Building » Whitefield – St Bernadette

Whitefield – St Bernadette

Bury New Road, Whitefield, Manchester M45

The Manchester architects Reynolds & Scott designed a large number of well detailed churches with simple, vaguely Romanesque, exteriors and interiors enhanced by the play of round arches. St Bernadette’s, built in the mid 1950s, is typical of their work.

Whitefield is an old hamlet which developed during the nineteenth century as a dormitory town of Manchester. St Bernadette’s parish was erected in 1952.  The foundation stone of a new church designed by Reynolds & Scott was laid in 1955 and the building opened in 1956. A large presbytery by the same architects was added in 1958 and new parish hall designed by L. L. Bellotti in 1961.  The parish was combined with that of St Michael’s Whitefield in July 2009. 

The church occupies a site which slopes up from front to rear.  The building is in a stripped modern version of the Romanesque style and is conventionally orientated. It comprises nave and tall aisles under a single shallow-pitched roof which is continued over the short sanctuary.  There are shallow transeptal projections at the east and west end of the nave; those to the south have side entrances.  The walls are faced with brown brick with a red brick plinth, the copings are of artificial stone, the roof is covered with Welsh slate. The west front has a central entrance up steps with mosaic decoration in the arched tympanum.  On either side are pairs of small windows with a pair of taller windows above.  The nave side walls rising to the eaves of the roof are of four bays with tall single lancet windows.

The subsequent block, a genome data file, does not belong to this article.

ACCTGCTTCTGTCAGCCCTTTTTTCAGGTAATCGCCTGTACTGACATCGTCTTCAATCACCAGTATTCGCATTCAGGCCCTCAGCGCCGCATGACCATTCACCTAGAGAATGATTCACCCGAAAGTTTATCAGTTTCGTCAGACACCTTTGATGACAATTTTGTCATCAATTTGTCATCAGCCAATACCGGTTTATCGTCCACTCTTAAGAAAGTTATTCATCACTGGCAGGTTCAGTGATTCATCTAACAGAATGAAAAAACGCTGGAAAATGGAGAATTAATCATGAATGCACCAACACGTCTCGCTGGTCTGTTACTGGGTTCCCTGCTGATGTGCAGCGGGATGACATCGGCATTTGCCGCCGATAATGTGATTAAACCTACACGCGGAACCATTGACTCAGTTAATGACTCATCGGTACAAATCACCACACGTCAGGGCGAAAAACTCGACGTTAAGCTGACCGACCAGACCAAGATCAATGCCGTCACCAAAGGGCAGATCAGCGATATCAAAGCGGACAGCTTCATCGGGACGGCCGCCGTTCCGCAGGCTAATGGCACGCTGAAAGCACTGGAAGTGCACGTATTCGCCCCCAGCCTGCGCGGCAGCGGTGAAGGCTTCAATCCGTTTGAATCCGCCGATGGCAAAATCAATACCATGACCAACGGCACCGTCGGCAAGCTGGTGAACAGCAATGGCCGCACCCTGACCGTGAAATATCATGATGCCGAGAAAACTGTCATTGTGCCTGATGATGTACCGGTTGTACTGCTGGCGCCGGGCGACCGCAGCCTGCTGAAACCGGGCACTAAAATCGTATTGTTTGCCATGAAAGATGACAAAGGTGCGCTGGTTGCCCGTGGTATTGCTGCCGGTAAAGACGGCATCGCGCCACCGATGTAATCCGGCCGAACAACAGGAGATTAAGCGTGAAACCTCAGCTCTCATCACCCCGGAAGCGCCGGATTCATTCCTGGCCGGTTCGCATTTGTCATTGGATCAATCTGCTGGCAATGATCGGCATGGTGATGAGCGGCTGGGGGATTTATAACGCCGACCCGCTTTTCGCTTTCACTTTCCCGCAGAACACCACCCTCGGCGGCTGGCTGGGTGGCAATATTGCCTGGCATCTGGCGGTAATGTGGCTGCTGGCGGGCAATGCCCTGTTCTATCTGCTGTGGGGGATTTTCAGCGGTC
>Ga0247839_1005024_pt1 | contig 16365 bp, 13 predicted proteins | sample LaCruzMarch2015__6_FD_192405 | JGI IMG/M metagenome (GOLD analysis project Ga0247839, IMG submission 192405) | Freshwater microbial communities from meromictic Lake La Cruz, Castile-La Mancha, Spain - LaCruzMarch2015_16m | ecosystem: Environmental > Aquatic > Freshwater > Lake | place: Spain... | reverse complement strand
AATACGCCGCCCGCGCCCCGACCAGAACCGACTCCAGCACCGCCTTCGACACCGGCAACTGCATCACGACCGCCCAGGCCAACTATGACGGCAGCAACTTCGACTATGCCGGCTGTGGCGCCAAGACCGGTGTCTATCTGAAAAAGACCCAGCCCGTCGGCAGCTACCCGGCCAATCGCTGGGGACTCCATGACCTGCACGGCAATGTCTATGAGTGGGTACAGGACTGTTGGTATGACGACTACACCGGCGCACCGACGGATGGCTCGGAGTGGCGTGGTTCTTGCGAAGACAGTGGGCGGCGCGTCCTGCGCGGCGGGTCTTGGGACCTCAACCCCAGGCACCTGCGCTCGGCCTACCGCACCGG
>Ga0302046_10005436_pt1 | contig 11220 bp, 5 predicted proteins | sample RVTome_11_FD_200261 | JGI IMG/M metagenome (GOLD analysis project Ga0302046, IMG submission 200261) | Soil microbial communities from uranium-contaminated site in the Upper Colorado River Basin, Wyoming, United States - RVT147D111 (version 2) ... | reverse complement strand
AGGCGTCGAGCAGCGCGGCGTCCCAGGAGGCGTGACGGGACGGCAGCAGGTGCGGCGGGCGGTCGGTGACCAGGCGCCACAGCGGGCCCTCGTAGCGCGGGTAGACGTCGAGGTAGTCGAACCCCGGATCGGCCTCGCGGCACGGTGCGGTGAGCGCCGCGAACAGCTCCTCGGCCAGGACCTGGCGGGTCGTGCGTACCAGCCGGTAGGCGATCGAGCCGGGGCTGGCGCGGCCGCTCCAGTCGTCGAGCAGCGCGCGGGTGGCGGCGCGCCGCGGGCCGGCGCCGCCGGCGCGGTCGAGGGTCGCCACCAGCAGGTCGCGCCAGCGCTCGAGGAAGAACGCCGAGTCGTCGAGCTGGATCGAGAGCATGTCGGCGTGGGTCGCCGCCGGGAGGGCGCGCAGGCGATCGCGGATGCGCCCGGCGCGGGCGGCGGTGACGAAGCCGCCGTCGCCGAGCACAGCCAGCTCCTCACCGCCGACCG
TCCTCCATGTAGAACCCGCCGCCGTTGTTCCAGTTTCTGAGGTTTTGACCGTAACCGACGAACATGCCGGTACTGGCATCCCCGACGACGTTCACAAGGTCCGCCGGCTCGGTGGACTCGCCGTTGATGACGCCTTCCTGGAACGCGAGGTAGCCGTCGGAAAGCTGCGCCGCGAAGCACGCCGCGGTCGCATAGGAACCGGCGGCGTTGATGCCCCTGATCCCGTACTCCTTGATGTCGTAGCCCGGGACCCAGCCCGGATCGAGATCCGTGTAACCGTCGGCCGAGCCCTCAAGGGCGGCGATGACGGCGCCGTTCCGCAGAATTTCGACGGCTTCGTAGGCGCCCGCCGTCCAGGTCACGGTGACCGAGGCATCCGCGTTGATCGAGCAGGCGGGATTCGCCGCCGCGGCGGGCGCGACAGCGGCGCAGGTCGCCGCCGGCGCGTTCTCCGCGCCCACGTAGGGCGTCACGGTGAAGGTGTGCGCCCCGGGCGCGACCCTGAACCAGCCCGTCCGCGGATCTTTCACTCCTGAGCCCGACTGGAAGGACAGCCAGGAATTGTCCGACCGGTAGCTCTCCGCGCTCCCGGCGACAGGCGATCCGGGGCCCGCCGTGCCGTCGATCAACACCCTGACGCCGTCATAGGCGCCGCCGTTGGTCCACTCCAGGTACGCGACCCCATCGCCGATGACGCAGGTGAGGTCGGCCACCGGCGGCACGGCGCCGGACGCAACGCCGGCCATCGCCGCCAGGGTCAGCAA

The interior is astylar.  The walls are plain plastered throughout. The nave has a west gallery with a vestibule beneath with the former baptistery at one end and the gallery stairs at the other.  The nave has a segmental plaster ceiling and side arcades with tall round-headed openings. The passage aisles have transverse arches between each bay with a barrel vault over. The lancet windows have leaded lights with coloured borders and emblems of the Passion. The last bay of the nave is widened and carried up as a small transept, with a chapel on the north side. The sanctuary itself is one bay deep, divided from the nave by a wide arched opening and with an arched recess on the east wall framing the altar.

Heritage Details

Architect:

Original Date: 1955

Conservation Area: Yes

Listed Grade: Not Listed